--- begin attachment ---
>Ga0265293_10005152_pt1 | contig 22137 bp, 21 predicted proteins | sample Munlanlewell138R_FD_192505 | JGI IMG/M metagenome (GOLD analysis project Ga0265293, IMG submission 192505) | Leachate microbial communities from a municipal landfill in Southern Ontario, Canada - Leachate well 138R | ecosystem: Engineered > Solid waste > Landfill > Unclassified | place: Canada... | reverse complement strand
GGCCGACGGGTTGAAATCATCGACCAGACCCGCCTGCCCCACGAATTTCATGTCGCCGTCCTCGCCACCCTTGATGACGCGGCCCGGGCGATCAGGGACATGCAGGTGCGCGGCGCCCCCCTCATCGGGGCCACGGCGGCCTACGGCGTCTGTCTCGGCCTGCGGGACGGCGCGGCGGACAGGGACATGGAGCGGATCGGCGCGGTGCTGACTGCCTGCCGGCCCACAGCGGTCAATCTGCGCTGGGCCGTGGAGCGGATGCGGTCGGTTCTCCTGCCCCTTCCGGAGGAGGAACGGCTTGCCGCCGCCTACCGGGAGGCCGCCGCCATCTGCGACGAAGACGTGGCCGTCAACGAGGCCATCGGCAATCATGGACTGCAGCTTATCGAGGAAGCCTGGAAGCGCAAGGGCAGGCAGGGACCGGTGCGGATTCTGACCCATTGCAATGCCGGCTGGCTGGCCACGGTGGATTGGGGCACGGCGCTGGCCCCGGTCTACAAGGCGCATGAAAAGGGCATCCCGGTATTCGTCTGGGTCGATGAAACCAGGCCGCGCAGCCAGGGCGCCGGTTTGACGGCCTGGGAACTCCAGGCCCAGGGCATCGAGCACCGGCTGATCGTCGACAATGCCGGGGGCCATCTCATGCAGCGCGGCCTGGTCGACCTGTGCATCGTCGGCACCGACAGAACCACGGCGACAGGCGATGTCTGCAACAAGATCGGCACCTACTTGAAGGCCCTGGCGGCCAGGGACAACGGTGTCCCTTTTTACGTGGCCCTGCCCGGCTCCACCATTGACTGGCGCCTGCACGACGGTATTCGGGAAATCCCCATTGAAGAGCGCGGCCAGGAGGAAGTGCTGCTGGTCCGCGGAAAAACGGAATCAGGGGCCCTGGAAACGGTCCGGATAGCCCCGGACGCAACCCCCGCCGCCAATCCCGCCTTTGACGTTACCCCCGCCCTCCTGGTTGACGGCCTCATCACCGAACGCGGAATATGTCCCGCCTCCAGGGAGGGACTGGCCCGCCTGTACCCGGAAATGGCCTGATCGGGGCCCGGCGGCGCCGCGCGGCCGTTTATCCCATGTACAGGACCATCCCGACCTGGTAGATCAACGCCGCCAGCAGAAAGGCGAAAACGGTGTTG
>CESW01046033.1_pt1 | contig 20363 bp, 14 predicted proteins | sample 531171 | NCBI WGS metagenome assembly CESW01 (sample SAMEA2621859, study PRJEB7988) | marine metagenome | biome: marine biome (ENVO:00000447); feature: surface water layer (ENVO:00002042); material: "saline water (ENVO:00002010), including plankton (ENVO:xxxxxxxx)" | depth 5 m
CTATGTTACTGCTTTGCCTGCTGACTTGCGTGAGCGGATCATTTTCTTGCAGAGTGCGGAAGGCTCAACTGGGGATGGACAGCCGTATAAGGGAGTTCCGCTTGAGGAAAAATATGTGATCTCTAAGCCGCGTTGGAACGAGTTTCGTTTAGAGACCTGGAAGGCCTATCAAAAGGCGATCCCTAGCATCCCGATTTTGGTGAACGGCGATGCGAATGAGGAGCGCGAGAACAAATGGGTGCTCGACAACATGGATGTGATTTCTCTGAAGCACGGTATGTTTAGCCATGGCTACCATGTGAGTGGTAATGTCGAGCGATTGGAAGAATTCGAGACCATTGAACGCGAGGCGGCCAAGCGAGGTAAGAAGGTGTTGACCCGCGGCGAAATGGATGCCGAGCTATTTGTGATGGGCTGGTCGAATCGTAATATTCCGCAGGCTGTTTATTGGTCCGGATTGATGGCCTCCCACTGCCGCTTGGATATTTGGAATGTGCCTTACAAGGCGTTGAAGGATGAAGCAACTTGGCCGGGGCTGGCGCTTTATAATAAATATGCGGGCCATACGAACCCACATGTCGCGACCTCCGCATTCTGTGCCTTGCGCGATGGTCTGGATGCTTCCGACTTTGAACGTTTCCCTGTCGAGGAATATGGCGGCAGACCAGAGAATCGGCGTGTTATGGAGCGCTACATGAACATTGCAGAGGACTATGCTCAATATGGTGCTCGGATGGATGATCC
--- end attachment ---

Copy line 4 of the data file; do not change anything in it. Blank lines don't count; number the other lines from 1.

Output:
CTATGTTACTGCTTTGCCTGCTGACTTGCGTGAGCGGATCATTTTCTTGCAGAGTGCGGAAGGCTCAACTGGGGATGGACAGCCGTATAAGGGAGTTCCGCTTGAGGAAAAATATGTGATCTCTAAGCCGCGTTGGAACGAGTTTCGTTTAGAGACCTGGAAGGCCTATCAAAAGGCGATCCCTAGCATCCCGATTTTGGTGAACGGCGATGCGAATGAGGAGCGCGAGAACAAATGGGTGCTCGACAACATGGATGTGATTTCTCTGAAGCACGGTATGTTTAGCCATGGCTACCATGTGAGTGGTAATGTCGAGCGATTGGAAGAATTCGAGACCATTGAACGCGAGGCGGCCAAGCGAGGTAAGAAGGTGTTGACCCGCGGCGAAATGGATGCCGAGCTATTTGTGATGGGCTGGTCGAATCGTAATATTCCGCAGGCTGTTTATTGGTCCGGATTGATGGCCTCCCACTGCCGCTTGGATATTTGGAATGTGCCTTACAAGGCGTTGAAGGATGAAGCAACTTGGCCGGGGCTGGCGCTTTATAATAAATATGCGGGCCATACGAACCCACATGTCGCGACCTCCGCATTCTGTGCCTTGCGCGATGGTCTGGATGCTTCCGACTTTGAACGTTTCCCTGTCGAGGAATATGGCGGCAGACCAGAGAATCGGCGTGTTATGGAGCGCTACATGAACATTGCAGAGGACTATGCTCAATATGGTGCTCGGATGGATGATCC